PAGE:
The Candid

Stroke Is The Third Leading Cause Of Death In Women, Yet It’s Commonly Misdiagnosed

It’s no secret that women are often not taken seriously by medical professionals. Their concerns are disregarded, and they might receive a misdiagnosis, which can have a huge impact on their lives.

Research has shown that women are more likely than men to be misdiagnosed. In fact, 57 percent of women have reported that they had been wrongly diagnosed by a doctor before.

In 2016, a study revealed that women are 50 percent more likely than men to be given a misdiagnosis after a heart attack. In addition, women have a 33 percent higher chance of being misdiagnosed after a stroke.

In a series of viral videos on TikTok, Dr. Erin Nance (@littlemissdiagnosed) is calling attention to the most commonly misdiagnosed conditions in women and just how serious a misdiagnosis can be.

Dr. Nance is a board-certified orthopedic surgeon. For the month of October, she posted a video every day discussing a specific condition. On the 14th day, she talks about strokes.

According to Dr. Nance, stroke is the third leading cause of death in women. However, most women who are misdiagnosed are usually told that they have a migraine or are just experiencing anxiety.

She went on to describe the unique symptoms of stroke in women, including loss of consciousness, fainting, general weakness throughout the body, shortness of breath, confusion, unresponsiveness, disorientation, sudden behavioral changes, agitation, hallucinations, nausea, vomiting, seizures, or even hiccups.

She also noted that women can also get the “classic signs of stroke,” such as a droopy face, slurred speech, and weakness on one side of the body.

However, the previously mentioned symptoms are the ones that are usually overlooked when the patient is examined in the emergency room. Then, Dr. Nance shared the common risk factors for stroke.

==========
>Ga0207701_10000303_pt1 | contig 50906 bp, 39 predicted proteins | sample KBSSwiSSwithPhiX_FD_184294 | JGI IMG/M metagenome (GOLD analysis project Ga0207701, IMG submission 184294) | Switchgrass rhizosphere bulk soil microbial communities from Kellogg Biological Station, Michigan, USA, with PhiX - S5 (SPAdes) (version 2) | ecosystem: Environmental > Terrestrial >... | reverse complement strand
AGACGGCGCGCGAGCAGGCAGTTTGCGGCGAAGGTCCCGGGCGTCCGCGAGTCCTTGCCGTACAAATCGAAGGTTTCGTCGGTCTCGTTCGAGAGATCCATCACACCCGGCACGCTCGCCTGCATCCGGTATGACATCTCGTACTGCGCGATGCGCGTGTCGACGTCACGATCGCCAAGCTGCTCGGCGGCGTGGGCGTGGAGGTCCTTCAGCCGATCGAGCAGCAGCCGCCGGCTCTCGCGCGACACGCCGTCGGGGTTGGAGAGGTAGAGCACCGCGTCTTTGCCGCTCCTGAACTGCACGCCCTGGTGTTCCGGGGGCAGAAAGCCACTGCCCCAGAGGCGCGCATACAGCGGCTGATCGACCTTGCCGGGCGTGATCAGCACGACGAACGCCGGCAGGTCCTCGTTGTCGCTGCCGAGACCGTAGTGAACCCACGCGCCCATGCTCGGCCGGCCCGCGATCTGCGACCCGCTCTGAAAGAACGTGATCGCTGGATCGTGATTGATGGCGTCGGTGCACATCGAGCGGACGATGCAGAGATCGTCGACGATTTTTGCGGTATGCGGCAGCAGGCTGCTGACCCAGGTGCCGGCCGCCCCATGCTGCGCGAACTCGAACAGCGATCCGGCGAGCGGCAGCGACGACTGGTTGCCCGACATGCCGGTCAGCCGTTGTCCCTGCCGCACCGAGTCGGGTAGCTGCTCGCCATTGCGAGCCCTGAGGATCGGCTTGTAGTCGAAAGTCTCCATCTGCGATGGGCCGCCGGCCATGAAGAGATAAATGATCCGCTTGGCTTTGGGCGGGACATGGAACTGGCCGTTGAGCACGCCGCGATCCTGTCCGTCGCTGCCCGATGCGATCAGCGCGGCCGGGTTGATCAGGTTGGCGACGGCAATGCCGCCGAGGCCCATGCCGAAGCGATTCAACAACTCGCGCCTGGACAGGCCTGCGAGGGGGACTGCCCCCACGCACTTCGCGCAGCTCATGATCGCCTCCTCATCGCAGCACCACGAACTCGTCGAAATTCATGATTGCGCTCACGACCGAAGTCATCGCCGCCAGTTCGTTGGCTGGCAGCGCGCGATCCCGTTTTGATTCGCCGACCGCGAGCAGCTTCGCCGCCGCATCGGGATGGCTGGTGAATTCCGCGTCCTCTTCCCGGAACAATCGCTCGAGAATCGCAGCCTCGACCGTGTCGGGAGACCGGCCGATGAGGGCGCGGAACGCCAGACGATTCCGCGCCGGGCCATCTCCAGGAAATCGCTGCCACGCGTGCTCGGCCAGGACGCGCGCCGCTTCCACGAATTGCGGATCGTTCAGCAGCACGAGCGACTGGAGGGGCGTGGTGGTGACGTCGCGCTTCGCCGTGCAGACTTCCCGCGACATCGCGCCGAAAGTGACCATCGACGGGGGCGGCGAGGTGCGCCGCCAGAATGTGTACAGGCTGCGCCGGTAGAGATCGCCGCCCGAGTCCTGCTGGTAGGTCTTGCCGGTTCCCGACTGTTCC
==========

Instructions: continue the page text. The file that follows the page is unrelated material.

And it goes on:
nenetus – illustrative purposes only, not the actual person

“These are some of the unique risk factors that women have that put them at greater chance of developing stroke; number one: taking birth control pills. This does not mean that all women should stop taking their birth control pills. It means that if you have a symptom, a stroke-like symptom, and you are taking birth control pills, this should be transmitted immediately to your doctor for concern of having a possible stroke,” said Dr. Nance.

Next is being pregnant, followed by the use of hormone replacement therapy and a history of having migraines.

She explained that “migraines can have patterns where the vessels go into vasospasm, which can cause the blood to clot, thereby causing a stroke.”

Finally, she emphasized that this information is extremely important for everyone to know, even if you’re in good health, the reason being that women need to be treated three hours after presenting with these symptoms for the least impact on their well-being.

Several women in the comments section shared their own stories of misdiagnoses about themselves and loved ones.

“My mother died of a hemorrhagic stroke. She had a headache at the back of her head for weeks. Her doctor knew but refused to send her for a CT,” commented one person.

“My mother had a stroke: it started with vision changes and dizziness. The nurse didn’t think she was having a stroke; she didn’t fit in their little box,” wrote another.

“I have had a mini-stroke. I was fine and then all of a sudden I couldn’t speak. I knew the words but couldn’t get them out. I lost my vision,” added a third.


Day 14: Stroke is no joke #littlemissdiagnosed #31for31lmd #stroke

♬ original sound – Dr. Erin Nance 🇺🇸

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